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theta pond construction

Enhancing Theta Pond

Monday, March 27, 2023

Media Contact: Sydney Trainor | Communications Specialist | 405-744-9782 |

One of Oklahoma State University’s iconic campus locations is receiving an upgrade. This spring, construction began at Theta Pond for the addition of a diffusion aeration system and updated bridges. 

The new type of aeration system is placed as a network of tubing, with diffusers releasing oxygen spaced evenly across the bottom of the pond. 

“It’s constantly adding oxygen to the system, through that web of tubing on the bottom,” said Dr. Andy Dzialowski, associate professor in the Department of Integrative Biology. “For this diffuser system in particular, they've built a power generator out [by the pond] to provide constant oxygen.” 

That output may make oxygen bubbles pop up on the surface but it also mixes the water and promotes the natural decomposition of organic material. 

“Sometimes you get hot water on the top and cold water on the bottom, and the hot water warms up, but the cold water doesn't. Then what happens is all the oxygen in the body of water gets used up,” Dzialowski said. “So if we can keep the water consistently moving, we wouldn't have the loss of oxygen. Basically by adding the actual movement of the oxygen disrupts the water column.”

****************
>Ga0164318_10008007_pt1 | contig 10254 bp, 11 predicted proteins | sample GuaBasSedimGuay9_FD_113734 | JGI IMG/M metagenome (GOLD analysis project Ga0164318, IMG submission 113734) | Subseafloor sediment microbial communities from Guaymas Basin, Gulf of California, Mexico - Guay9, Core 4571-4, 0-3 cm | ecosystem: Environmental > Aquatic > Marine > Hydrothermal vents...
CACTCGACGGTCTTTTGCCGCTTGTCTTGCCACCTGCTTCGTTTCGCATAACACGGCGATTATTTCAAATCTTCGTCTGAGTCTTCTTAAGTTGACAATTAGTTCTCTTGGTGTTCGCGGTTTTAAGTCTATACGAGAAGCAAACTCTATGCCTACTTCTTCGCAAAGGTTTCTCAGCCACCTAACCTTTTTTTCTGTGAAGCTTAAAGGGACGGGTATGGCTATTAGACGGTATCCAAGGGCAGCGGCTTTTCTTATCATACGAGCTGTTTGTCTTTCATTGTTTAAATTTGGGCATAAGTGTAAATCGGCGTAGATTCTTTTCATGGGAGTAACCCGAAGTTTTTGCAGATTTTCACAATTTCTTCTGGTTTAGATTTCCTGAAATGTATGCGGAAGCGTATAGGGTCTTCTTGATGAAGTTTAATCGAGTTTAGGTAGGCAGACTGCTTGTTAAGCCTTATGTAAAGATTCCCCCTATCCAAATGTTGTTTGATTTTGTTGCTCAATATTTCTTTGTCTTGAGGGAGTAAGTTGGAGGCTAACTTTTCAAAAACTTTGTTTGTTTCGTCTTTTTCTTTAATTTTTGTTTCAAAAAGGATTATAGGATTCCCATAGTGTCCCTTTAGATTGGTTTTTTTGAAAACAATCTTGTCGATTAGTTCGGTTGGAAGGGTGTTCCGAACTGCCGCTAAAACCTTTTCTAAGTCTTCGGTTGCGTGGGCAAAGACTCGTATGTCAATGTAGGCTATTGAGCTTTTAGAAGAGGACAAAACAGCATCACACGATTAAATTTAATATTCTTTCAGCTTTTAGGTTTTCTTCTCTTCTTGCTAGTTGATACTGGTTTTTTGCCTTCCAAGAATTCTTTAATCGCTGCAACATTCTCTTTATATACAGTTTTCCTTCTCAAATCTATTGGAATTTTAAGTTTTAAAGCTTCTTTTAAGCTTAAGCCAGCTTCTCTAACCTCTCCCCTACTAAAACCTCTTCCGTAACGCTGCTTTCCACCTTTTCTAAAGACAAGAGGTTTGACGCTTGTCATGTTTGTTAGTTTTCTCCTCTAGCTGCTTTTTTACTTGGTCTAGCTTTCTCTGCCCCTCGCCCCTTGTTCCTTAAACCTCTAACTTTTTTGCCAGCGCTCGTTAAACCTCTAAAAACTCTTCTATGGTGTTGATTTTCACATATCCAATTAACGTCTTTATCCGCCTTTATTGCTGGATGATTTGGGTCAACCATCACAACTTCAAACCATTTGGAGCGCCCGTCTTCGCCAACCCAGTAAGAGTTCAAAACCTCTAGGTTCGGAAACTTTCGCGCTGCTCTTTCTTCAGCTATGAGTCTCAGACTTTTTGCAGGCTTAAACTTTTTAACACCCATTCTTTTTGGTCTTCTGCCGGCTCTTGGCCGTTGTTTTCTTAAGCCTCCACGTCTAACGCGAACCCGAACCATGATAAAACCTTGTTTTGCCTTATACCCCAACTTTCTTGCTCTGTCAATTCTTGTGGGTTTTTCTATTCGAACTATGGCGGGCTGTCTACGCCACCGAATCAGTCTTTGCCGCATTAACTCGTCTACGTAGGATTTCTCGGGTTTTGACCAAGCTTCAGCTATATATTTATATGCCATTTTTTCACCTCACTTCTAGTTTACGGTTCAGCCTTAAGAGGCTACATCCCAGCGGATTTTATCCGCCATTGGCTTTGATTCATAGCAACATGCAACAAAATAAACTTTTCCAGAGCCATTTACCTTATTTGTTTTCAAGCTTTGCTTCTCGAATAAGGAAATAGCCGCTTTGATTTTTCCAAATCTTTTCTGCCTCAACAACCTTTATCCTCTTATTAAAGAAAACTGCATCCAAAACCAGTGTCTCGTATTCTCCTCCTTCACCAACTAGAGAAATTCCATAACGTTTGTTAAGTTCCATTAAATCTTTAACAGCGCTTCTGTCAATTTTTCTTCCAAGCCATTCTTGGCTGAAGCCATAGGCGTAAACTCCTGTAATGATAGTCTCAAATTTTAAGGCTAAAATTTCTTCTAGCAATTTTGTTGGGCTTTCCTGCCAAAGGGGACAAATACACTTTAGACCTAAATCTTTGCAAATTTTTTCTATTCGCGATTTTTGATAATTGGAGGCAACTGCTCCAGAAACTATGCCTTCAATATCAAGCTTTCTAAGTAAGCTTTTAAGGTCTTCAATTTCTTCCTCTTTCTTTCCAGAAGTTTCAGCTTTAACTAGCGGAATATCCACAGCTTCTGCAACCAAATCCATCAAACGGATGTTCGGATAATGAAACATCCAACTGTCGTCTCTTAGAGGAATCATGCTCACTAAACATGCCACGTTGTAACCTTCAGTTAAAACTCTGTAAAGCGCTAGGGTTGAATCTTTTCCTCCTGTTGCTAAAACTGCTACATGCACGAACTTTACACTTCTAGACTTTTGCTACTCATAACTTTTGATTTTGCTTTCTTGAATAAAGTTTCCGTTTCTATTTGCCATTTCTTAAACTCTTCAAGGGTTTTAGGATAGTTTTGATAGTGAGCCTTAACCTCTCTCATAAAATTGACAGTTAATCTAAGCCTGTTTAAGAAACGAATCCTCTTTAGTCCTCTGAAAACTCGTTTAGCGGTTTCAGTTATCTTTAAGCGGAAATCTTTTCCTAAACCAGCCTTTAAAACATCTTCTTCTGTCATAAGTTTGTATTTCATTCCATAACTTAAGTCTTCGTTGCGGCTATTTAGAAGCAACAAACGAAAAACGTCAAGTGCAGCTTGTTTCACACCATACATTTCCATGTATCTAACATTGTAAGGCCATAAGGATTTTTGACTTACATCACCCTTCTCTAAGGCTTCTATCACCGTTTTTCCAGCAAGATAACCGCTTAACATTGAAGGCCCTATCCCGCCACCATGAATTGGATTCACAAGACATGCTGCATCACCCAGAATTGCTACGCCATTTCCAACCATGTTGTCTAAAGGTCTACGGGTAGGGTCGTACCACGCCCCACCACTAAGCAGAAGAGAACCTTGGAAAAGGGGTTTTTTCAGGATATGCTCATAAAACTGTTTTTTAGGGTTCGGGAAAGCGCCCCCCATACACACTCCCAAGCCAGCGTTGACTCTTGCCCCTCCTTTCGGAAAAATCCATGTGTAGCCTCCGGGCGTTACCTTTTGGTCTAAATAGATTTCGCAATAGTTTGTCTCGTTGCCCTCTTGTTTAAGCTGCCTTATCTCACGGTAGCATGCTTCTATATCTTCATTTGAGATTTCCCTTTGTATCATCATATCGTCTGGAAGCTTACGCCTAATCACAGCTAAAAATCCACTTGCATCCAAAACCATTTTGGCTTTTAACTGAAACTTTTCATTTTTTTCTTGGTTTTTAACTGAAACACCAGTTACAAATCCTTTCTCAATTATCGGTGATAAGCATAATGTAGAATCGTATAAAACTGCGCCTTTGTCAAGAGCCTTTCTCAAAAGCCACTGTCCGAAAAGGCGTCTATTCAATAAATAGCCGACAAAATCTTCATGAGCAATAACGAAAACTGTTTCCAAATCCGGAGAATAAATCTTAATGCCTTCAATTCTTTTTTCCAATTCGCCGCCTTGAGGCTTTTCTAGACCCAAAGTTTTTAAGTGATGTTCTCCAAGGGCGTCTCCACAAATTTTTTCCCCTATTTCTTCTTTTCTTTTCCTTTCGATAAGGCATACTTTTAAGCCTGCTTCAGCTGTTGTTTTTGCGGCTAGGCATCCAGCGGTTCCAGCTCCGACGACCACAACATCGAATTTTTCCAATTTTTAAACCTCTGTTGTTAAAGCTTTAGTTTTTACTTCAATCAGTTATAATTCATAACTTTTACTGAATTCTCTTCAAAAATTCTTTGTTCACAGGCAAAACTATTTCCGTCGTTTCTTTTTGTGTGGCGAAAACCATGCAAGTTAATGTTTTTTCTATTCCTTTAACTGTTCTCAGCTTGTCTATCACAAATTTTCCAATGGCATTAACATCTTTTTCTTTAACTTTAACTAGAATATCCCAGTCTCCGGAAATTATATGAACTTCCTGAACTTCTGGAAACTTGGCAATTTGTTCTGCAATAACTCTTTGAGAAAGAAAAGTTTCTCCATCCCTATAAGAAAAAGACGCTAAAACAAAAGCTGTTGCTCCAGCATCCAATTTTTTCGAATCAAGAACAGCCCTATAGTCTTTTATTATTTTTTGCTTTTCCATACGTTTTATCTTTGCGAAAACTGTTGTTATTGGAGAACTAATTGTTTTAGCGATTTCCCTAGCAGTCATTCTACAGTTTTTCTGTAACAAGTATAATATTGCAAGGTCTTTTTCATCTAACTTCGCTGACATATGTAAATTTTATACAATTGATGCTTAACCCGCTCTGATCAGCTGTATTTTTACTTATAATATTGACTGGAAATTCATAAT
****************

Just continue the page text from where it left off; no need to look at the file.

The pond will naturally warm on the top and be colder on the bottom because energy from the sun is absorbed in the upper layers, called thermal stratification. The movement of oxygen disrupts the water column, which keeps water from stratifying into the hot and cold sections and becoming stagnant. Ultimately this prevents growth on the water’s surface. 

The addition of the diffuser is a collaboration between the Environmental Science Graduate program and mechanical engineering and integrative biology departments.

“I think it'll improve the overall health of the pond ecosystem,” Dzialowski said.

During the summer of 2019, OSU renovated the main bridge along Greek Walk. This spring, OSU began renovating the three additional wooden bridges around Theta Pond to complement the architectural design of the main bridge.

Built in 1865, the pond originally served as a reservoir for livestock. Today, it’s a beloved campus location for those looking to relax, watch the wildlife or walk around for exercise. It is often the setting for many senior photos and has been a staple during Homecoming Walkaround.

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